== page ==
Larry Clinton of The Internet Security Alliance and some startling statistics about privacy security in the health care industry

Larry Clinton, the longtime head of the Internet Security Alliance spoke at last week’s PHI Protection Forum, the founding conference of the PHI Protection Network.

Larry’s keynote presentation focused on PHI Security and Privacy, and reminded me of the challenges facing underwriters of Cyber/Privacy coverage for health care organizations.

He spoke about the significant and ongoing attacks on our technology infrastructure and the theft of intellectual capital by state-sponsored actors, and about the need to defend against those attacks on a national level.

Larry also spoke at length about the theft and corruption of data ongoing at individual organizations and the ability of organizations to protect themselves from those threats – whether state sponsored or by criminal gangs (reminding us that the individual hobby hacker is far from the only threat).

He made some pointed observations about the state of the health care industry in its protection of Private Health Data, especially with regard to the implementation of Electronic Health Records.  EHR systems are vulnerable given industry practice & the skill level needed to exploit them is low.

(I have edited the following for clarity)

Citing an important study of the state of health care information security, PWC’s 2013 State of Info Security Survey data regarding health care organizations, Larry noted:

  • Most executives in the HC industry are confident in the effectiveness of their security practices. They believe their strategies are sound and many consider themselves to be leaders in the field
  • (And yet, only) 42% have a strategy & (are) proactive in executing it
  • 65% are confident their info sec practices are effective – that is DOWN 15% from 2009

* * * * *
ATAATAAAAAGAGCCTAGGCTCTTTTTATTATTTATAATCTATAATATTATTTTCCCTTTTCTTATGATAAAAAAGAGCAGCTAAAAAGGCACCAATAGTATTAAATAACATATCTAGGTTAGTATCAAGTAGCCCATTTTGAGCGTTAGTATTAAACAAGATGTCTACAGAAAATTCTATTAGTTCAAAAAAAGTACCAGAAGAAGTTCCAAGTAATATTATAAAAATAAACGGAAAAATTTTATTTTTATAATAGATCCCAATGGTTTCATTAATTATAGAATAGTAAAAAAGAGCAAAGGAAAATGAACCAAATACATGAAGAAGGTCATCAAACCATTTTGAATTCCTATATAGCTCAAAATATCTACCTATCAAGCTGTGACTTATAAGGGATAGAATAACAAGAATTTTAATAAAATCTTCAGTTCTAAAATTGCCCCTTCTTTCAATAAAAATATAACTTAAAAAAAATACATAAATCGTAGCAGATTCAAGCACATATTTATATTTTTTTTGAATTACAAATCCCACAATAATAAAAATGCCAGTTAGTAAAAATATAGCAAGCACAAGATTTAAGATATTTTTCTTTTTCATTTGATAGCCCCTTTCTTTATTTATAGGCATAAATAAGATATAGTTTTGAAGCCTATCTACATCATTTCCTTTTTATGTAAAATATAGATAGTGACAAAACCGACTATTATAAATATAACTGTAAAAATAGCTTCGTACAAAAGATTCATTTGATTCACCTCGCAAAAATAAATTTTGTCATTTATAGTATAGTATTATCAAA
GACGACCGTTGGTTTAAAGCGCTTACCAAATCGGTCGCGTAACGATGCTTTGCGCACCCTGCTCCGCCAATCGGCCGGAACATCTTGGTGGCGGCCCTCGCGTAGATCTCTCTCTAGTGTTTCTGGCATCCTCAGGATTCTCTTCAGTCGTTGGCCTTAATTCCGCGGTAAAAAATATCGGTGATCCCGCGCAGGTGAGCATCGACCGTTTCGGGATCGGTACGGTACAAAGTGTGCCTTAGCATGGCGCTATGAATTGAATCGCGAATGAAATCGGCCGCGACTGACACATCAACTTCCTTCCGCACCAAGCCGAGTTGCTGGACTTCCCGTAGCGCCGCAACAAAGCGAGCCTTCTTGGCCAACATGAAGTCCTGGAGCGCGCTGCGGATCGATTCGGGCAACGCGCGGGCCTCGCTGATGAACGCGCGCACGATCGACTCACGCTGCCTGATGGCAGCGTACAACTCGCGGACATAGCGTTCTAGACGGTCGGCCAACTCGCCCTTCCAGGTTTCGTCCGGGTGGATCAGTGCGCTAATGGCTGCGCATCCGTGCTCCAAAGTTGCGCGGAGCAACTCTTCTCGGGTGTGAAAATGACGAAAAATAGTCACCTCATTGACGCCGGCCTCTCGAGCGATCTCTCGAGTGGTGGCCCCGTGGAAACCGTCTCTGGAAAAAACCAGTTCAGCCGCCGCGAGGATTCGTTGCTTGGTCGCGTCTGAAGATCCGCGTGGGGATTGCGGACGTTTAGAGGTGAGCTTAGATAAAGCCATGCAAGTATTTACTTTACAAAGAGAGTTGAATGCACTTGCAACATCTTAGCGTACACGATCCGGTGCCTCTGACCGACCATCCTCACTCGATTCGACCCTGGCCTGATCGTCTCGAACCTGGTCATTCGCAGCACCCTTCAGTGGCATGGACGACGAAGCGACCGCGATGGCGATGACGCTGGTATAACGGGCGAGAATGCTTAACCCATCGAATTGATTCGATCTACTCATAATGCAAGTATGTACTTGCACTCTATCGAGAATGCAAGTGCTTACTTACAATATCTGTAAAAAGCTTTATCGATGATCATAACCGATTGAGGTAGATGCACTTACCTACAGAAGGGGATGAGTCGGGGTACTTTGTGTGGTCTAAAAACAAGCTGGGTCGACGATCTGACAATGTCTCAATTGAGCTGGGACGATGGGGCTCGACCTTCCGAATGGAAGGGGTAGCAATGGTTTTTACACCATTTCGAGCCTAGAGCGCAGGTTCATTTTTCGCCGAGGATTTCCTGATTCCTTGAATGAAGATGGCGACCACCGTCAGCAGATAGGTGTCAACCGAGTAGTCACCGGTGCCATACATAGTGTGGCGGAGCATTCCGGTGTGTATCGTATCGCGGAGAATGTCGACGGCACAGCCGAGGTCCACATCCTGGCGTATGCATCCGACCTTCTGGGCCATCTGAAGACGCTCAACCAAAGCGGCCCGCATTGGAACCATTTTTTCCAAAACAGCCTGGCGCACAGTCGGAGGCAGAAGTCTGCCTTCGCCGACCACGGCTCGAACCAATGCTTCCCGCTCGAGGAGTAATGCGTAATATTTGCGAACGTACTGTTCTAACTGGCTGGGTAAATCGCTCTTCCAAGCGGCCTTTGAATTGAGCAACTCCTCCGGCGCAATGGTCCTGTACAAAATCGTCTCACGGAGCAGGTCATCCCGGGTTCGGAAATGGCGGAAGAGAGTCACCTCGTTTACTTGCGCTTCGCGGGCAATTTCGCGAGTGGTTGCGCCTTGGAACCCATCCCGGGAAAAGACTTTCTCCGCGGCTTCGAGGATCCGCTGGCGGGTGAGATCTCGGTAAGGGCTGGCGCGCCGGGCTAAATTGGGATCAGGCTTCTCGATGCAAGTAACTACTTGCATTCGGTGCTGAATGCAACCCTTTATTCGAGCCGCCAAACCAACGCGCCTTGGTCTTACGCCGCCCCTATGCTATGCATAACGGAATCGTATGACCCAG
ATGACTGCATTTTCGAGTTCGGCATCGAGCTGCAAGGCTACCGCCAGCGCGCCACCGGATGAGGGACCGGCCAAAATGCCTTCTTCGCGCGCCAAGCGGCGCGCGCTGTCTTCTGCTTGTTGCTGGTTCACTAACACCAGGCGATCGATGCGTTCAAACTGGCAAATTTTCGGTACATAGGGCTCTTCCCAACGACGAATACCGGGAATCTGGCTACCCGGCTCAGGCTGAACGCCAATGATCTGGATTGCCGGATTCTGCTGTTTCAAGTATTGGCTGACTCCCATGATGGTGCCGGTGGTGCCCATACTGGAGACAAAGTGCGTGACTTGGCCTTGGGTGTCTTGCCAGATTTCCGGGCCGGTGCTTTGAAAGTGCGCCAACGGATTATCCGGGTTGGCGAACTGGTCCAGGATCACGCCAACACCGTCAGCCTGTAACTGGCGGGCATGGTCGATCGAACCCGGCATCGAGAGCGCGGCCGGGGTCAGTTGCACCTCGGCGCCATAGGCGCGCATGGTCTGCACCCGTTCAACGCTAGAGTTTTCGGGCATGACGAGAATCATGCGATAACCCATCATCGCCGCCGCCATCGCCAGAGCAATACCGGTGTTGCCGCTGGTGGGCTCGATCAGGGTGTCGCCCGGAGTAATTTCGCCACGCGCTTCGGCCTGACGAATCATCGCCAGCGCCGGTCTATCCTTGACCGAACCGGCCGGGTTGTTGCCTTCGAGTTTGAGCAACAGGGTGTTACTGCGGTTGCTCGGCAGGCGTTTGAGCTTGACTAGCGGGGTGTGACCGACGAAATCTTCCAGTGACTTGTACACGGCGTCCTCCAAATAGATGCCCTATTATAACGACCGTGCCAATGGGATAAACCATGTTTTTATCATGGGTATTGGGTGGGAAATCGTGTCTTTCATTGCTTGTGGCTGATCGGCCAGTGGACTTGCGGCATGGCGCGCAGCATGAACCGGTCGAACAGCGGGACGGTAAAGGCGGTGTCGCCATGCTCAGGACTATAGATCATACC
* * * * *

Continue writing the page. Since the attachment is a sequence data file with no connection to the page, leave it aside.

• Of the 4 key criteria of information security leadership, ONLY 6% RANK AS LEADERS
  • 60% do NOT have a policy for third parties to comply with privacy policies
  • 73% use mal code detection tools; DOWN 16%
  • 48% use tools to find unauthorized devices; DOWN 14%
  • 51% use intrusion detection tools; DOWN 19%
  • 48% use vulnerability scanning tools; DOWN 15%
  • 31% DON’T KNOW when info sec is part of major projects –ONLY 18% at project inception
  • 90% HC respondents say protecting employee & customer data is important – few know where the data is stored (43% have an accurate inventory of data)
  • Adopting new technology (is outpacing) security – new technology referring to cloud 28%, mobile 46%, soc media 45%, personal devices 51%

The reasons? As noted by Larry:

  • Lack of funding 53%
  • 20% top leadership “is an impediment to improved security.”
  • Only 43% report security breaches
  • Diminished budgets have resulted in degraded security programs, incidents are on the rise, new technologies are being adopted faster than safeguards
  • There are short-term economic incentives to be insecure (VoIP, use personal devices, the Cloud)
  • HC providers report lower $ loss from incidents but many do not perform thorough or consistent analysis to appraising those losses, e.g. only 33% consider damage to brand as a financial loss

I certainly understand the pressures on the health care industry – severe cost pressures, a focus on the patient above all, and rapidly evolving technology.

So – why am I posting this? Because in my research, I find that Health Care insureds are the most often cited target markets for standalone Cyber insurers.  And because I care about the quality of health care.

I ask – are Cyber insurers sufficiently equipped to assess the Cyber risks of the health care industry?  Considering the poor state of Cyber/Privacy security reported in PWC’s study – I sure hope so.


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